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On Writing Underground and Literary Togetherness

Watching the Chilean Mine rescues, I was struck by the miners who wrote while trapped underground. Victor Segovia was designated the biographer and Victor Zamora the poet. Segovia kept the daily record. Zamora, it was reported, kept spirits high by penning rhyming, humorous verses that were read aloud and then dispatched to friends and family keeping vigil above-ground.

I come from a family full of men who do hard, dirty, dangerous work, who bend steel with fire and traverse the sky on a network of two-foot beams. These same men read more books in a month than the average American reads in a year, a fact that surprises some folks.

Not me.

When I heard about the trapped miners and the efforts to reach them with supplies, my first thought was to send books. It’s what I would want, books and a light to read by. I think they did receive books and magazines and other reading material, but they didn’t rely on other people’s words to fill their days. They wrote their own stories.

There are people who believe that we should not spend public money on libraries or arts programs. Art isn’t a necessity, the argument goes; it’s not like clean water or safe roads or fire protection. Yet, when trapped underground for more than two months, a group of men who work with their hands turned to literature. Some men wrote and shared what they’d written. Some men listened and, I suspect, provided feedback and asked questions. They formed a literary community.

Writing is a rather solitary pursuit, but words bring people together. It’s why we go and listen to our favorite authors read aloud from their latest works. It’s why we form book groups. It’s why we take workshops and solicit the opinions of other writers. It’s one way of shaking off the loneliness. And, yes, it is a necessity.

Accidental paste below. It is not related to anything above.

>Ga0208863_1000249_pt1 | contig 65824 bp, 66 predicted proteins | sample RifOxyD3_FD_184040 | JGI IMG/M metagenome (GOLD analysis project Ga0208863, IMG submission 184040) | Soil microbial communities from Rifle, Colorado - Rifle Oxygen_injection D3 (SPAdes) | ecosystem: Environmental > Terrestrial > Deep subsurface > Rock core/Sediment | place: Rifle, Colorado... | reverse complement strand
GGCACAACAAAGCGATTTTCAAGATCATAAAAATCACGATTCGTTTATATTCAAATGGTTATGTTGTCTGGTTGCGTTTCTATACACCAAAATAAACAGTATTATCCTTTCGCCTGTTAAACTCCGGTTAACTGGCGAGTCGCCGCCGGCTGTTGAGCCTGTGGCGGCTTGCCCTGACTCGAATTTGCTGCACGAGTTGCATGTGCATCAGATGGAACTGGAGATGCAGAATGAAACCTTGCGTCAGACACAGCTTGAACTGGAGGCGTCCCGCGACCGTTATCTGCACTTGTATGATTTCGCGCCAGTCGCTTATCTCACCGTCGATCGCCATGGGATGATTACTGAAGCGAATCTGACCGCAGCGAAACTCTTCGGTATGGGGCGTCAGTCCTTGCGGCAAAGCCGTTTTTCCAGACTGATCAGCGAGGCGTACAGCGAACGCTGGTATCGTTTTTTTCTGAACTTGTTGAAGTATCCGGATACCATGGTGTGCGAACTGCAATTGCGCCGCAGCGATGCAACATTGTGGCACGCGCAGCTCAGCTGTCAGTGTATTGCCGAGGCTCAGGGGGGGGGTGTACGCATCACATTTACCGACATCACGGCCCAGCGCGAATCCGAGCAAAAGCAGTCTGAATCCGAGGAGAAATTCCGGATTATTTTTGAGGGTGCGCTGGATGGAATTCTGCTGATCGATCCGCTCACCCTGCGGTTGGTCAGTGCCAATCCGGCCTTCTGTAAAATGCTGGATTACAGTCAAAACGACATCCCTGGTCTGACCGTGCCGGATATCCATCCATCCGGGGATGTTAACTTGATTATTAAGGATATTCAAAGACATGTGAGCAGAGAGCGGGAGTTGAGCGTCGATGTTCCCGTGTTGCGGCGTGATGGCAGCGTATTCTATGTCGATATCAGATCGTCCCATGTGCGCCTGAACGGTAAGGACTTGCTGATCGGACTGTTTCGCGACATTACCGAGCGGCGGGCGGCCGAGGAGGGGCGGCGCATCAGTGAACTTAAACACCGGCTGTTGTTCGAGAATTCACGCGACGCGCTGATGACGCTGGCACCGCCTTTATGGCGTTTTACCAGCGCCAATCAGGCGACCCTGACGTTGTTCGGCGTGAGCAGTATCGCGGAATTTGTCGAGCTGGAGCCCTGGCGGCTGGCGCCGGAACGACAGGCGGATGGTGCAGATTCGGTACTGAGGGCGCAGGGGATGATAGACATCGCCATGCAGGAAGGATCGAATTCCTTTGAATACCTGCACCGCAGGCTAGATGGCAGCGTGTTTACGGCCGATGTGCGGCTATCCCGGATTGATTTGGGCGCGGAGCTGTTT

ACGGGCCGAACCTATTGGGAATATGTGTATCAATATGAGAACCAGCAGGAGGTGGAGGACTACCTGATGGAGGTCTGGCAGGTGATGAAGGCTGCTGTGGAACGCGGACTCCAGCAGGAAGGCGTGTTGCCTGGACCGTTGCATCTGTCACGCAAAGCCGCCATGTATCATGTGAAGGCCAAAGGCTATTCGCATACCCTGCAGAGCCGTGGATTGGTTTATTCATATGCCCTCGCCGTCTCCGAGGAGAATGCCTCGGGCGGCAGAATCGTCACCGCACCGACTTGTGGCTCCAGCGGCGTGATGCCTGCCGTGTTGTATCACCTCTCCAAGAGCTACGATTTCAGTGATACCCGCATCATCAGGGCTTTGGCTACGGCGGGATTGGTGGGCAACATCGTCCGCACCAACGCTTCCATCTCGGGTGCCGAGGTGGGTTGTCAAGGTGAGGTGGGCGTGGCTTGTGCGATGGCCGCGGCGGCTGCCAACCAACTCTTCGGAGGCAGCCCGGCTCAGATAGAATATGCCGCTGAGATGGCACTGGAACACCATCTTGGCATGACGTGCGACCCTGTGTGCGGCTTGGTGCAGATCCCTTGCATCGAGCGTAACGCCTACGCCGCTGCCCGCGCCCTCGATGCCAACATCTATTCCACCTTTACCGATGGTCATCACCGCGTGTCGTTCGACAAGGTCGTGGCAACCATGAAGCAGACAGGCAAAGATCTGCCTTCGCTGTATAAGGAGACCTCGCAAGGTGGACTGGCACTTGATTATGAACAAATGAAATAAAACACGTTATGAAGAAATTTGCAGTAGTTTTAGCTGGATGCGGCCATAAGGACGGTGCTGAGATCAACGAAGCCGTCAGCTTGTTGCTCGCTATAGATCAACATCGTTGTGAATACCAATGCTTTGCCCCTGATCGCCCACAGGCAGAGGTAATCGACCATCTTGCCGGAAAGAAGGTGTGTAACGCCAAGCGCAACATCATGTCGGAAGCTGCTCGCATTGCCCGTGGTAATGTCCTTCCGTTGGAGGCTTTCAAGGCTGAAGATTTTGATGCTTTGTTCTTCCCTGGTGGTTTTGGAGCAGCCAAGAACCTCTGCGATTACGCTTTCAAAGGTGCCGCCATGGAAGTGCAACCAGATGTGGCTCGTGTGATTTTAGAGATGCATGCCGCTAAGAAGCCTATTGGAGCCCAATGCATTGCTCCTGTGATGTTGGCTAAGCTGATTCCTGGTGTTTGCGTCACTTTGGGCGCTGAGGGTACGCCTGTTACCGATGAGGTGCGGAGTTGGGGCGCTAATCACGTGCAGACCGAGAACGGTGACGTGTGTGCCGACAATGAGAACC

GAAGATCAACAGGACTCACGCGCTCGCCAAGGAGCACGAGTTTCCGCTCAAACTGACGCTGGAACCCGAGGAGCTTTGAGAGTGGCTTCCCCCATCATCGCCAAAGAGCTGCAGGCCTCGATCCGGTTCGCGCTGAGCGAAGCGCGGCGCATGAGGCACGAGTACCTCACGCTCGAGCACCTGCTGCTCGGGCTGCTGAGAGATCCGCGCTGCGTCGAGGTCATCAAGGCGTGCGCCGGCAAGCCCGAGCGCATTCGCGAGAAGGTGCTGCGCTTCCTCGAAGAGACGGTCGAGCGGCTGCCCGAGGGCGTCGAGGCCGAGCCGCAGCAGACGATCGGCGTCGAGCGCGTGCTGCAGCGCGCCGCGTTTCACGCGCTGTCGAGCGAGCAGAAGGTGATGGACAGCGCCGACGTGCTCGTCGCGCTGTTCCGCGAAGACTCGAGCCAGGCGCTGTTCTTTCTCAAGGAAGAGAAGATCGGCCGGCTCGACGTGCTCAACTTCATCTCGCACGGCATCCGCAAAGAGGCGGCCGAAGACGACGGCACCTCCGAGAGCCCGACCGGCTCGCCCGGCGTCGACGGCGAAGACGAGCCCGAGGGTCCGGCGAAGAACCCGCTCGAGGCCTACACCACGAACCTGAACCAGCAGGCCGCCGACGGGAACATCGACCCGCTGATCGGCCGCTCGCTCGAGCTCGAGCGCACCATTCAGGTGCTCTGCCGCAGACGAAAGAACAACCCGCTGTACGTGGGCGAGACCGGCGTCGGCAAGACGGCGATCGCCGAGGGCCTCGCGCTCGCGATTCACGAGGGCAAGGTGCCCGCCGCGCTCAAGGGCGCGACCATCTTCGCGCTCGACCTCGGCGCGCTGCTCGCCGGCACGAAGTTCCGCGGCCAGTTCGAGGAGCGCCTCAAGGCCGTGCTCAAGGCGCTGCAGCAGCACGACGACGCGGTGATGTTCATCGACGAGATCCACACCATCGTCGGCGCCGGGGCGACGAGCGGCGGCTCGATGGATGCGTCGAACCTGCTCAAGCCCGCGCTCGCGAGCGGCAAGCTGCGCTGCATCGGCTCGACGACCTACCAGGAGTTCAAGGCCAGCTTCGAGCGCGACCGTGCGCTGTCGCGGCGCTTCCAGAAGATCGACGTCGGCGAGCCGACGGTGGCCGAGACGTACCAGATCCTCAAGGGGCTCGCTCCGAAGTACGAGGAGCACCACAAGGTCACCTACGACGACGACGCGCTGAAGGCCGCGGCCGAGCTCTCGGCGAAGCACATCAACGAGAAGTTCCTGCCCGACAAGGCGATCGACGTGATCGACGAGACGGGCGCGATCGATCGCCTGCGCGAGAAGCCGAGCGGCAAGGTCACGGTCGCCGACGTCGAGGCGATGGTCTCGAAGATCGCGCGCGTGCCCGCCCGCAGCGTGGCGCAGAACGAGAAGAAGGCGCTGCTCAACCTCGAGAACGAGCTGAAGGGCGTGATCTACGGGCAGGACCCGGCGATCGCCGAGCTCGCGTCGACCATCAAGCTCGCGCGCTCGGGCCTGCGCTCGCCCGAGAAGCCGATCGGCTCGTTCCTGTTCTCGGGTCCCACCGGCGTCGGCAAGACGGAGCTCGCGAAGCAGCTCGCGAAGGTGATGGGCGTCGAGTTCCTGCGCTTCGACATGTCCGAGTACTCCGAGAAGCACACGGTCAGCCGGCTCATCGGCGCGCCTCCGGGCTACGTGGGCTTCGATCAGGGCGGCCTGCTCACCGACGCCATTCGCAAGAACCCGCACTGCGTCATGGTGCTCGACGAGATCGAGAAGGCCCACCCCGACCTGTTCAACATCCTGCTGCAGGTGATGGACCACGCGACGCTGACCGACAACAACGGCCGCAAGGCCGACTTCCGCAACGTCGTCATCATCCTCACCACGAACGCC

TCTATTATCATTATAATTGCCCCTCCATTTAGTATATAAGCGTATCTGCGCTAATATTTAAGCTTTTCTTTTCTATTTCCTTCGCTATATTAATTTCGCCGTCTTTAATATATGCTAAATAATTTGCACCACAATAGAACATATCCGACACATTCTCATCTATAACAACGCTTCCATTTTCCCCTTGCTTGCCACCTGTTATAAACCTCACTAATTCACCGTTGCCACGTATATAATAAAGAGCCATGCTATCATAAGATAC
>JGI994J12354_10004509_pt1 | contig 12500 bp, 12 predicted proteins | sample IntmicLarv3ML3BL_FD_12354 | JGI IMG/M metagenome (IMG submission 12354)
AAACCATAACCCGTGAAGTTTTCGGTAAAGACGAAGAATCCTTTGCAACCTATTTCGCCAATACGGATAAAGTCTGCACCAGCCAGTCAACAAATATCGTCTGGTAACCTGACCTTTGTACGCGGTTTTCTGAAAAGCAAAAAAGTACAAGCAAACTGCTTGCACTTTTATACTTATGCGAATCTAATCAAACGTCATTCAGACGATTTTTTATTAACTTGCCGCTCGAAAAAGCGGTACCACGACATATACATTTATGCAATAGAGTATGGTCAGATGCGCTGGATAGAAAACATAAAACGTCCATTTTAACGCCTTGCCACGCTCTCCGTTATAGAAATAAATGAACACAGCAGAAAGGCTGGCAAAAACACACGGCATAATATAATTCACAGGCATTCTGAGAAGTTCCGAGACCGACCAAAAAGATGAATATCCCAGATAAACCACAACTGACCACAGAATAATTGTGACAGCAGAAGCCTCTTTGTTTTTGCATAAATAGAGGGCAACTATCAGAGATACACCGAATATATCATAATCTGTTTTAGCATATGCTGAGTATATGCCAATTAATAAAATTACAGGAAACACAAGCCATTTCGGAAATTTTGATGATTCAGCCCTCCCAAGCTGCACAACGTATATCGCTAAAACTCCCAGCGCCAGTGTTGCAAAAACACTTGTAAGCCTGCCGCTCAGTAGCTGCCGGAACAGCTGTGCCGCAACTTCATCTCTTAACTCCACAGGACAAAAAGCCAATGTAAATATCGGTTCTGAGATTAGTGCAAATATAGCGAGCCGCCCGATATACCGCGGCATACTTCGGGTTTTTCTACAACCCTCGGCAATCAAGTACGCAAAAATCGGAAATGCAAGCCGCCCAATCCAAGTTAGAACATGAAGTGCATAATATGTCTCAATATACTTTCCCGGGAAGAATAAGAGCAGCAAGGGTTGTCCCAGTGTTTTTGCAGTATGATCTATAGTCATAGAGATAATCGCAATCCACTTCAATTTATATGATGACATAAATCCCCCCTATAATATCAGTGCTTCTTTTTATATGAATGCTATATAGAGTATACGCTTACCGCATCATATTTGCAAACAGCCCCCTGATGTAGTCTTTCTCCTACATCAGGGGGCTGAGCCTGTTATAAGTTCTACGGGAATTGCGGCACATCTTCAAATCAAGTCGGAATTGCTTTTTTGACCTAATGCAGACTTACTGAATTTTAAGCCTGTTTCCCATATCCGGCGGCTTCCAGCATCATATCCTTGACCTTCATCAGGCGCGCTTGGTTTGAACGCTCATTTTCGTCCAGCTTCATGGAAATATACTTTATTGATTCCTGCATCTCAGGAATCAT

I’ll be shaking off the loneliness this weekend with Colson Whitehead and fellow Lighthousers. If you haven’t already bought your tickets for one or all of the events, I encourage you to do so immediately. The shared experience is just as important as the hard work we do alone. It provides sustenance for future work and reassurance that what we are writing matters. I need that. I suspect everyone does.

About Tiffany Quay Tyson

Tiffany Quay Tyson is a writer living in Denver, Colorado. She was born and raised in Mississippi. THREE RIVERS, her debut novel, was a Colorado Book Award finalist and a finalist for the Mississippi Institute of Arts and Letters Award for fiction. She is a 2016 Amtrak Resident. She is currently working on her second novel.

3 comments on “On Writing Underground and Literary Togetherness

  1. andreadupree
    October 19, 2010

    Lovely words, Tiffany. And what a smooth seque to Colson! 😉 I really love the idea that the miners were writing to keep their sanity. That’s one solace all of us writers have (and even people who don’t know if they’re writers) when going through unbearably painful times. Writing and the community around it can prop us up.

    Oh, and I want to hang out with your family!

    See you this weekend…

  2. tqtyson
    October 19, 2010

    I’m all about the segue.

  3. ilona
    October 25, 2010

    Your post pushed me off the fence and into the Jones Theatre Saturday. Thank you!

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This entry was posted on October 19, 2010 by in Cool Events, Uncategorized, Writing.

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